Breathing Exercises for Fight-or-Flight Moments

March 1, 2022

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When you’re feeling stressed, the parts of your brain that are responsible for keeping you alive go into “high-alert.”  These parts sense stress and assume that your life is actually in danger.   If you feel stressed, your brain acts the same way, whether your home is on fire or you’re running late to an important event: it sends signals to the rest of your body to prepare for the worst-case-scenario.  What results is what’s commonly known as the “fight-or-flight” response, a series of changes within our bodies that help us fight off danger or flee from it.

Lots of things happen inside your body during fight-or-flight, especially inside your chest.  You’ll feel a rush of adrenaline (energy and strength) as the heart pumps faster and your muscles tighten.  Your lungs will also expand to take in more life-giving air.  If there’s no actual danger to fight or flee, though, you’ll probably be left with a very tight chest and a head full of worries.

When in doubt, breathe out

Just as feeling stressed will tell the body that it’s time to fight or run, feeling safe (from harm) will tell the body that it’s time to relax.  One way to return to a more peaceful state is to deliberately exhale the moment we notice we’re in high-alert mode.  You might be thinking, “How does that work?”.  Well, we spend a lot of time talking about the fight-or-flight response, but did you know that we have a whole system that counterbalances it?   It’s often called the “rest-and-digest” response.  Breathing is one part of these response systems that we can directly control.  Exhalation, especially full exhalation, activates the rest-and-digest response.  We can speak to our bodies, from our bodies.  We can show our bodies we are safe by simply letting go of the air we were holding in for a fight or run that was never going to happen.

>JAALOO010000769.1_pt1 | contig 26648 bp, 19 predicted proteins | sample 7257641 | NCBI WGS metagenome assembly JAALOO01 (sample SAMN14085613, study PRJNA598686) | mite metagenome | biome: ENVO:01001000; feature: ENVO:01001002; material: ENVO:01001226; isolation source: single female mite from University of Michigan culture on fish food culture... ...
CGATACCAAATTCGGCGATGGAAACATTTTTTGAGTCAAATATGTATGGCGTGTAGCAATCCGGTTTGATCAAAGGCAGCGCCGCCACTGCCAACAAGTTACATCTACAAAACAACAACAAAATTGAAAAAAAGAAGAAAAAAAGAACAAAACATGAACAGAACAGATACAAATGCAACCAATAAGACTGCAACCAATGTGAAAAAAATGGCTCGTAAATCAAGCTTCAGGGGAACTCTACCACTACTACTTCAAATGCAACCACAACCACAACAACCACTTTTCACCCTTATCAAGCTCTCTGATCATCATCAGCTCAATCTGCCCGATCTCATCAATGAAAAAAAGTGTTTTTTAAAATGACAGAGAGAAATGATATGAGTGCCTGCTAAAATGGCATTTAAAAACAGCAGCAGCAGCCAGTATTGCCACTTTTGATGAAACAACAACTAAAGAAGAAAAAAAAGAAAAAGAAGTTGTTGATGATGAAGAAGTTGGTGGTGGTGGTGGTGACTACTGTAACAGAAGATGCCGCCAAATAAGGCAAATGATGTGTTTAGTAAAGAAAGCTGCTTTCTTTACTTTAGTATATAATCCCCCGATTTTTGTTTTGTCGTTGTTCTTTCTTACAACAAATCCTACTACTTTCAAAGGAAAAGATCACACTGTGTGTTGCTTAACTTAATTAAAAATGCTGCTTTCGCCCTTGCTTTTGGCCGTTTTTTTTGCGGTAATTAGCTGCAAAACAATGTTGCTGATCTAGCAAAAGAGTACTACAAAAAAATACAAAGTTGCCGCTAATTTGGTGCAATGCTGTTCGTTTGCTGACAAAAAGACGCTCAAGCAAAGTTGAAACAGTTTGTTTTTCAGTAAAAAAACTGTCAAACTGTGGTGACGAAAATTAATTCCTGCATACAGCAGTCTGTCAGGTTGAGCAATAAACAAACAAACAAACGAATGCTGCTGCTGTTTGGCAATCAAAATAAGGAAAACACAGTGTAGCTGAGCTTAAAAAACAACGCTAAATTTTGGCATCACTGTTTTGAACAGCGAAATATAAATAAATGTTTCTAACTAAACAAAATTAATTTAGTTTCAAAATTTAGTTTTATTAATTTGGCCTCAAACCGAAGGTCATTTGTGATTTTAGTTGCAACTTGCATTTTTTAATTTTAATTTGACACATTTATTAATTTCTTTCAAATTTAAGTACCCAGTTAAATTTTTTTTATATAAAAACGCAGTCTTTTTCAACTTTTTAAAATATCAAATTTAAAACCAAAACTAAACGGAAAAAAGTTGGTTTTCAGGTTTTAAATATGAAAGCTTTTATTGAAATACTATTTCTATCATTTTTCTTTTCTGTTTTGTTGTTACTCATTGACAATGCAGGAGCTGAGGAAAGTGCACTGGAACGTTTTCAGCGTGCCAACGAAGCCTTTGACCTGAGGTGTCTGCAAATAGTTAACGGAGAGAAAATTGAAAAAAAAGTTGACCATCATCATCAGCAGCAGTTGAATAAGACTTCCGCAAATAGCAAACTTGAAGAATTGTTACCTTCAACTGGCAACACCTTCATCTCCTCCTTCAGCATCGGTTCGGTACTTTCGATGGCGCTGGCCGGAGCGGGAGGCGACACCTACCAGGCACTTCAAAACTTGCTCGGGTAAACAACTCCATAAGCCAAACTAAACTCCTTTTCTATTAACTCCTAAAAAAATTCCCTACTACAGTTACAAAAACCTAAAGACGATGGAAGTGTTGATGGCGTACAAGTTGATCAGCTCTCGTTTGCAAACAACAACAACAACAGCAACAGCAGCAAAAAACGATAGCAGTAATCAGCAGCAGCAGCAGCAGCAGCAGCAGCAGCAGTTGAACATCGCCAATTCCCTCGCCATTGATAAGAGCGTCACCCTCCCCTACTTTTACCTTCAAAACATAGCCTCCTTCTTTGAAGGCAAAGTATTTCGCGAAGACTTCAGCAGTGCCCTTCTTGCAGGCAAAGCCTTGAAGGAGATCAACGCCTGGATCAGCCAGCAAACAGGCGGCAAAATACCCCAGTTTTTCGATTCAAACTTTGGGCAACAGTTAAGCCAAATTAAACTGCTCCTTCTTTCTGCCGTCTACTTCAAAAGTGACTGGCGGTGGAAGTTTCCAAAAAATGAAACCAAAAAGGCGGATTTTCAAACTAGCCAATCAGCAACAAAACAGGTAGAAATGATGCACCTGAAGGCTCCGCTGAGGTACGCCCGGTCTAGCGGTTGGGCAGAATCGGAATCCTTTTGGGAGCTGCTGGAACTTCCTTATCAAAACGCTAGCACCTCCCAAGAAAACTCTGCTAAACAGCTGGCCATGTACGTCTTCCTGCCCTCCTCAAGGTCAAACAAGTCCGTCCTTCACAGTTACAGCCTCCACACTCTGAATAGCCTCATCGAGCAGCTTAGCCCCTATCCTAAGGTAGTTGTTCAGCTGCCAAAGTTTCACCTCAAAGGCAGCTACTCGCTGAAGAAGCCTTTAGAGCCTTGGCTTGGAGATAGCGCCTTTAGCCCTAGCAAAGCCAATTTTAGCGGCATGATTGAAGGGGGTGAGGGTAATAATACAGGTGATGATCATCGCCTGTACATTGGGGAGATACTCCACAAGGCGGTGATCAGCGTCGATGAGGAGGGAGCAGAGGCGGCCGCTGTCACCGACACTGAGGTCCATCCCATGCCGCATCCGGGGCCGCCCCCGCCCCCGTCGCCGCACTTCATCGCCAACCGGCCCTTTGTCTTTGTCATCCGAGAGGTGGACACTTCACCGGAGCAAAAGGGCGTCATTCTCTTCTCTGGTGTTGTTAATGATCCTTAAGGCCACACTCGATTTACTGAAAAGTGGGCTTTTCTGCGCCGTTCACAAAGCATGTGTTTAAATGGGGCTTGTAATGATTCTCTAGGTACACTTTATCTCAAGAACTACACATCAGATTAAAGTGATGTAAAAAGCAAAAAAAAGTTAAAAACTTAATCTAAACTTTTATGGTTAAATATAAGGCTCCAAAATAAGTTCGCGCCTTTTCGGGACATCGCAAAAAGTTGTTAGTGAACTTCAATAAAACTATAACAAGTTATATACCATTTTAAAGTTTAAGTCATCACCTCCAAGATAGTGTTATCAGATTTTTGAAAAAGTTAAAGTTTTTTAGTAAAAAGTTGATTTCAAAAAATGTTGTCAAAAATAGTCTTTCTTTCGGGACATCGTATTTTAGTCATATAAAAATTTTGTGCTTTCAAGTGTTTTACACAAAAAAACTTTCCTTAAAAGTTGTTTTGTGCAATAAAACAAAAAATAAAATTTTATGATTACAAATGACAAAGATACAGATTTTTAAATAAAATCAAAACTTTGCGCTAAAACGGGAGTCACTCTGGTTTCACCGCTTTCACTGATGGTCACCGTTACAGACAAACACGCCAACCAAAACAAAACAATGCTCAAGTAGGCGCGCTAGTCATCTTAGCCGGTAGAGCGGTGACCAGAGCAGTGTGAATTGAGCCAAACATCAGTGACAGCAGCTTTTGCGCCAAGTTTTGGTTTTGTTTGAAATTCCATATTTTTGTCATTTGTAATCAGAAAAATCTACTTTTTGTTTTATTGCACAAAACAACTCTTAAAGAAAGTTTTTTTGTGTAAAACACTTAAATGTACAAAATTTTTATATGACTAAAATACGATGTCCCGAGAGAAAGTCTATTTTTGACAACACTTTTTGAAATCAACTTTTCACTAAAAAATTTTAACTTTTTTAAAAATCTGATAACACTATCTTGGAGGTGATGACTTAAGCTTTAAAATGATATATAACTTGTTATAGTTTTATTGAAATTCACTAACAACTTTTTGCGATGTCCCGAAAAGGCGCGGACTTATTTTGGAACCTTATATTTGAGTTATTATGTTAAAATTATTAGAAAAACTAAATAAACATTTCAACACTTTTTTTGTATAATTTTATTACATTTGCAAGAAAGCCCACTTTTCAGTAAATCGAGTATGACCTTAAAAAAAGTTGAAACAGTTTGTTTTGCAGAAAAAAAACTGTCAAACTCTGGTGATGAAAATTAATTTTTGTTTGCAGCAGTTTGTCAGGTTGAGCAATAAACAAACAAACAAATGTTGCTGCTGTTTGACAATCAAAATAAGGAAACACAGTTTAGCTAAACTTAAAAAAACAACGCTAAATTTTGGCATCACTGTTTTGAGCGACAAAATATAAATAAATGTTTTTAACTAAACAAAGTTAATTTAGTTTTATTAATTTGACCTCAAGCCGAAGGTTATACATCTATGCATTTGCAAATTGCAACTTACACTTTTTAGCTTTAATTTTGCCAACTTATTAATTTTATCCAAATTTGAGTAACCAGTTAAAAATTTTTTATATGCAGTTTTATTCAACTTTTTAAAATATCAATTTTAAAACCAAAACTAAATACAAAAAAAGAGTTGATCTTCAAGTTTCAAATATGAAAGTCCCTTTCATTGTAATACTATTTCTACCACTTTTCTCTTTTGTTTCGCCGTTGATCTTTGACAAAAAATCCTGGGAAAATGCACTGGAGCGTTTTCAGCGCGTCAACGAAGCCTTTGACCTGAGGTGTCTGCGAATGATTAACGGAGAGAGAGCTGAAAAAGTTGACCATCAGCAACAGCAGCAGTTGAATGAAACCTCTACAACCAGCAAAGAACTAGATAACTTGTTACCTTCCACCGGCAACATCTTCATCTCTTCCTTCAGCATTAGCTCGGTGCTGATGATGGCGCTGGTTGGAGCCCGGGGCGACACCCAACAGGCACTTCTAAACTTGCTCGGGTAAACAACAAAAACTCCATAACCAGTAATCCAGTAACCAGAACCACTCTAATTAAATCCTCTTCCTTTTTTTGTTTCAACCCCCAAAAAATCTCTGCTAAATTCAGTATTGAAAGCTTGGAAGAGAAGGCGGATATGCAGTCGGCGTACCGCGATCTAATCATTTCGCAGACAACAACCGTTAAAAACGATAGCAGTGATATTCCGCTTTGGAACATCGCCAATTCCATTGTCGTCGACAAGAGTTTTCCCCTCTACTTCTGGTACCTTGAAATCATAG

Breathing Exercises for Fight-or-Flight Moments

For an advanced technique, place one hand on the lower abdomen, just under the navel. As you breathe in, expand your lower abdomen like a balloon so that your hand moves outward. As you breathe out, flatten the lower abdomen as much as you can.

  • Long Exhales: After inhaling, exhale slower and longer than usual, to the point where you feel tightness in your stomach.  Repeat 3+ times.
  • Box Breathing: Inhale for 4 seconds, hold the breath for 4 seconds, exhale for 4 seconds, hold the breath for 4 seconds.  Repeat 3+ times.

Afterward, check the body and mind: Does your body feel any more relaxed than before?  What is your stress level on a scale of 1-10?  Is it lower than before?  If stress is still high, you may want to repeat the activity or try a different breathing exercise.

If you need support to manage stress and develop practices to intervene when it increases, contact us at Steady NYC.

References:

https://khealth.com/learn/anxiety/chest-pain/

https://www.health.harvard.edu/staying-healthy/understanding-the-stress-response

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About the author
Joelle Fanciullo

Joelle is passionate about empowering people to feel comfortable in their own skin. Through a blend of talk therapy and neuroscience-based, mind-body techniques, she offers her clients a compassionate space for exploring stressors and goals, finding clarity, and decompressing after a long week.